The Mary Eliza Project: Ward 12 Voter Records Now Available
In August of 1920, the month that Tennessee ratified the 19th Amendment, the women of Boston began registering to vote. Women registered by the thousands, and on October 13, 1920, the last day to register before the 1920 presidential election, over 50,000 Boston women had registered to vote.
The 1920 Women's Voter Registers now live at the Boston City Archives and document women's names, addresses, places of birth and occupations. Sometimes women provided additional information about their naturalization process to become a US citizen, including where their husbands were born because in 1920, a woman's citizenship status was tied to her husband's nationality.
The Mary Eliza Project, named after African American nurse, civil rights activist, and Boston voter Mary Eliza Mahoney, is transcribing these valuable handwritten records into an easily searchable and sortable dataset. We have just finished transcribing the registers for Boston's Ward 12!
In 1920, Ward 12 covered the eastern part of Boston's Roxbury neighborhood. Over 1100 women from Ward 12 registered to vote between August and October of 1920.
Transforming the Ward 12 Women Voters Registers into a dataset gives us new information and insights into the lives of Roxbury's women. While most of the women who registered to vote in Ward 12 were born in Massachusetts, we found almost 130 Irish born women voters. We also found significant numbers of women from Canada's Maritime provinces and England as well as women born in Sweden, Germany, Eastern Europe, and Scotland.
Ward 12 women voters had a wide variety of occupations. We found musicians, seamstresses, stenographers, telephone operators, department store workers, shoe factory workers, and even two Anglican nuns! Behind each voter registration entry, there is a story!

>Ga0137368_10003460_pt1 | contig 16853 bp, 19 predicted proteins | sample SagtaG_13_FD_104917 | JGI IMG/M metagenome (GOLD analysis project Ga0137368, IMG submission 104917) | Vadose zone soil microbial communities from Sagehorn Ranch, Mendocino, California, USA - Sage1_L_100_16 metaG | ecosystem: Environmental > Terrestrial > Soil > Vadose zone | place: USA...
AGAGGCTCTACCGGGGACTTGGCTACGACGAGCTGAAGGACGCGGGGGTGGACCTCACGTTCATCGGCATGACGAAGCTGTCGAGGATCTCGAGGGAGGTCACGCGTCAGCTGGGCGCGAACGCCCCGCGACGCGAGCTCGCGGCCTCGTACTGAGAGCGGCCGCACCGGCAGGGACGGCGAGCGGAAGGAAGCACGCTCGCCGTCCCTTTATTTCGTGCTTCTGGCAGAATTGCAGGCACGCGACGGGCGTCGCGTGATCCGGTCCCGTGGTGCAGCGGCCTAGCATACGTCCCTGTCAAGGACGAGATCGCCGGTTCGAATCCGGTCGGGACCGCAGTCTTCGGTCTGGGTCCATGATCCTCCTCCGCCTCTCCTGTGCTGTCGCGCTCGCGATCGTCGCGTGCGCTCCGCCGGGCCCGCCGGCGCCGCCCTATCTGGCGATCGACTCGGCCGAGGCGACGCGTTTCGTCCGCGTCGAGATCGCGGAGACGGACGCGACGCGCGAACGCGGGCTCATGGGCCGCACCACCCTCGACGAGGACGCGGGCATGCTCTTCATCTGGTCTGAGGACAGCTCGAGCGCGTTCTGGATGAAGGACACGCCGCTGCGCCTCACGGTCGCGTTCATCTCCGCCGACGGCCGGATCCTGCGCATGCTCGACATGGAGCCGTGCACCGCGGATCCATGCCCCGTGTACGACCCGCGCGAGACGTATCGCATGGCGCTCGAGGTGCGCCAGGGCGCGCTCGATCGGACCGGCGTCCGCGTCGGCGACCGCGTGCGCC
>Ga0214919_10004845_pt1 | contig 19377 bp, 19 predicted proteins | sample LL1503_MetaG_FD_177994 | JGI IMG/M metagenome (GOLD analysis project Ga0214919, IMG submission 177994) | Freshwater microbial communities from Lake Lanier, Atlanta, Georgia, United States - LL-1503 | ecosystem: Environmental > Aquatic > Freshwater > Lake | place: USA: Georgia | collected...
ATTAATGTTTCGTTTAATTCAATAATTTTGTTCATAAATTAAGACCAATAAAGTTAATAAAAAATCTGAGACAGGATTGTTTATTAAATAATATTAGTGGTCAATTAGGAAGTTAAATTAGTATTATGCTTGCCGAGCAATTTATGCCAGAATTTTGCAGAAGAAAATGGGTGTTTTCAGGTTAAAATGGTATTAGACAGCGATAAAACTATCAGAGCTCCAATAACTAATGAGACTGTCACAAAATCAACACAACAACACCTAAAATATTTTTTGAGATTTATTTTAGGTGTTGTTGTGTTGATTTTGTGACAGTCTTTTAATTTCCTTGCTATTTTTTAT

Fifty-one year old Sara Selby missed the October 13 deadline to vote in the 1920 presidential election but registered about a month later on November 24, 1920. Sara lived at 3 Woodville Street and listed her occupation as a "teacher." Sara's registration caught our eye because she provided her own naturalization information rather than providing a male relative's naturalization information. Typically women received their citizenship status from either a husband or a father, so Sara being naturalized on her own accord is a little unusual. We looked up Sara's teaching record to find out more.
Sara's teaching record reveals that she began teaching for Boston Public Schools in 1903. She was already an experienced teacher when she started teaching in Boston's school system. Her record shows that she taught in St. John's, Newfoundland for at least two years before emigrating to the United States. Since she emigrated to the United States as an adult and didn't marry, she was free to pursue naturalization on her own rather than having to obtain her American citizenship through a husband or father. In addition to revealing information about when she moved to the United States, her record notes her special interest in "vocal and instrumental music, ancient history, and the study of the poets."
Alice McEttrick's entry also caught our attention. Alice lived at 436 Dudley Square and listed her place of work as the South End Library. Unlike Sara Selby, 33-year-old Alice hadn't ventured far from home, listing her place of birth as Roxbury. The 1920 List of Officials and Employees records that Alice began working for the City of Boston 18 years earlier, in 1902. By 1920, she had been at her position at the South End Library since 1906.
This photo of the South End Library shows an employee telling stories to neighborhood children. Could it be Alice?
Sara and Alice's stories are just two of the many stories waiting to be uncovered in Boston's Women Voter Registers. Dive into the dataset and let us know what you find!